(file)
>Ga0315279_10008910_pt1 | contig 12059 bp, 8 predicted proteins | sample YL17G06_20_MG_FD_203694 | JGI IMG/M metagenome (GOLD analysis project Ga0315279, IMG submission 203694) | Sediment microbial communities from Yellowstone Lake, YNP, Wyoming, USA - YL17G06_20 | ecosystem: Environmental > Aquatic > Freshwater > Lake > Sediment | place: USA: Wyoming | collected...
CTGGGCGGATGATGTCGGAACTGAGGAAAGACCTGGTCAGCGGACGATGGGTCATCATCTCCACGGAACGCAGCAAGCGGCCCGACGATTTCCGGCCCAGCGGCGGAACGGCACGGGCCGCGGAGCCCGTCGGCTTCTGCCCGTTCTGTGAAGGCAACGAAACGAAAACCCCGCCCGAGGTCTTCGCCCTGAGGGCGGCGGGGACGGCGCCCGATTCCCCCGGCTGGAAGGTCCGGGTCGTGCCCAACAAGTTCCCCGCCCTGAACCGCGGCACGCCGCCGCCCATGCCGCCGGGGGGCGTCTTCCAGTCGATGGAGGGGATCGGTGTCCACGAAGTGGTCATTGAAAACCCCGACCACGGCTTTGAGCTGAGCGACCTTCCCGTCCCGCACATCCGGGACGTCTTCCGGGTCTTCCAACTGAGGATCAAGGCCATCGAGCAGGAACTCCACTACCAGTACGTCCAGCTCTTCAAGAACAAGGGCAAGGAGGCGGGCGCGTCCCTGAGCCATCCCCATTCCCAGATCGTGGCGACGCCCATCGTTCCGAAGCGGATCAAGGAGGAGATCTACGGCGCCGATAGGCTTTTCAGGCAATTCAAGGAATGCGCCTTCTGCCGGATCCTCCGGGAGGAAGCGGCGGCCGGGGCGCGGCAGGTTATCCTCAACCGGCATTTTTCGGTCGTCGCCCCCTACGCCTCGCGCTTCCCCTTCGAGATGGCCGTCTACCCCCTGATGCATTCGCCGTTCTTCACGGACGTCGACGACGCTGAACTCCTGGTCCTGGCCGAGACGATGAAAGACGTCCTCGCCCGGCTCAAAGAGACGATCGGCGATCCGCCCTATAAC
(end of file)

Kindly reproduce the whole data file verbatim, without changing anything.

>Ga0315279_10008910_pt1 | contig 12059 bp, 8 predicted proteins | sample YL17G06_20_MG_FD_203694 | JGI IMG/M metagenome (GOLD analysis project Ga0315279, IMG submission 203694) | Sediment microbial communities from Yellowstone Lake, YNP, Wyoming, USA - YL17G06_20 | ecosystem: Environmental > Aquatic > Freshwater > Lake > Sediment | place: USA: Wyoming | collected...
CTGGGCGGATGATGTCGGAACTGAGGAAAGACCTGGTCAGCGGACGATGGGTCATCATCTCCACGGAACGCAGCAAGCGGCCCGACGATTTCCGGCCCAGCGGCGGAACGGCACGGGCCGCGGAGCCCGTCGGCTTCTGCCCGTTCTGTGAAGGCAACGAAACGAAAACCCCGCCCGAGGTCTTCGCCCTGAGGGCGGCGGGGACGGCGCCCGATTCCCCCGGCTGGAAGGTCCGGGTCGTGCCCAACAAGTTCCCCGCCCTGAACCGCGGCACGCCGCCGCCCATGCCGCCGGGGGGCGTCTTCCAGTCGATGGAGGGGATCGGTGTCCACGAAGTGGTCATTGAAAACCCCGACCACGGCTTTGAGCTGAGCGACCTTCCCGTCCCGCACATCCGGGACGTCTTCCGGGTCTTCCAACTGAGGATCAAGGCCATCGAGCAGGAACTCCACTACCAGTACGTCCAGCTCTTCAAGAACAAGGGCAAGGAGGCGGGCGCGTCCCTGAGCCATCCCCATTCCCAGATCGTGGCGACGCCCATCGTTCCGAAGCGGATCAAGGAGGAGATCTACGGCGCCGATAGGCTTTTCAGGCAATTCAAGGAATGCGCCTTCTGCCGGATCCTCCGGGAGGAAGCGGCGGCCGGGGCGCGGCAGGTTATCCTCAACCGGCATTTTTCGGTCGTCGCCCCCTACGCCTCGCGCTTCCCCTTCGAGATGGCCGTCTACCCCCTGATGCATTCGCCGTTCTTCACGGACGTCGACGACGCTGAACTCCTGGTCCTGGCCGAGACGATGAAAGACGTCCTCGCCCGGCTCAAAGAGACGATCGGCGATCCGCCCTATAAC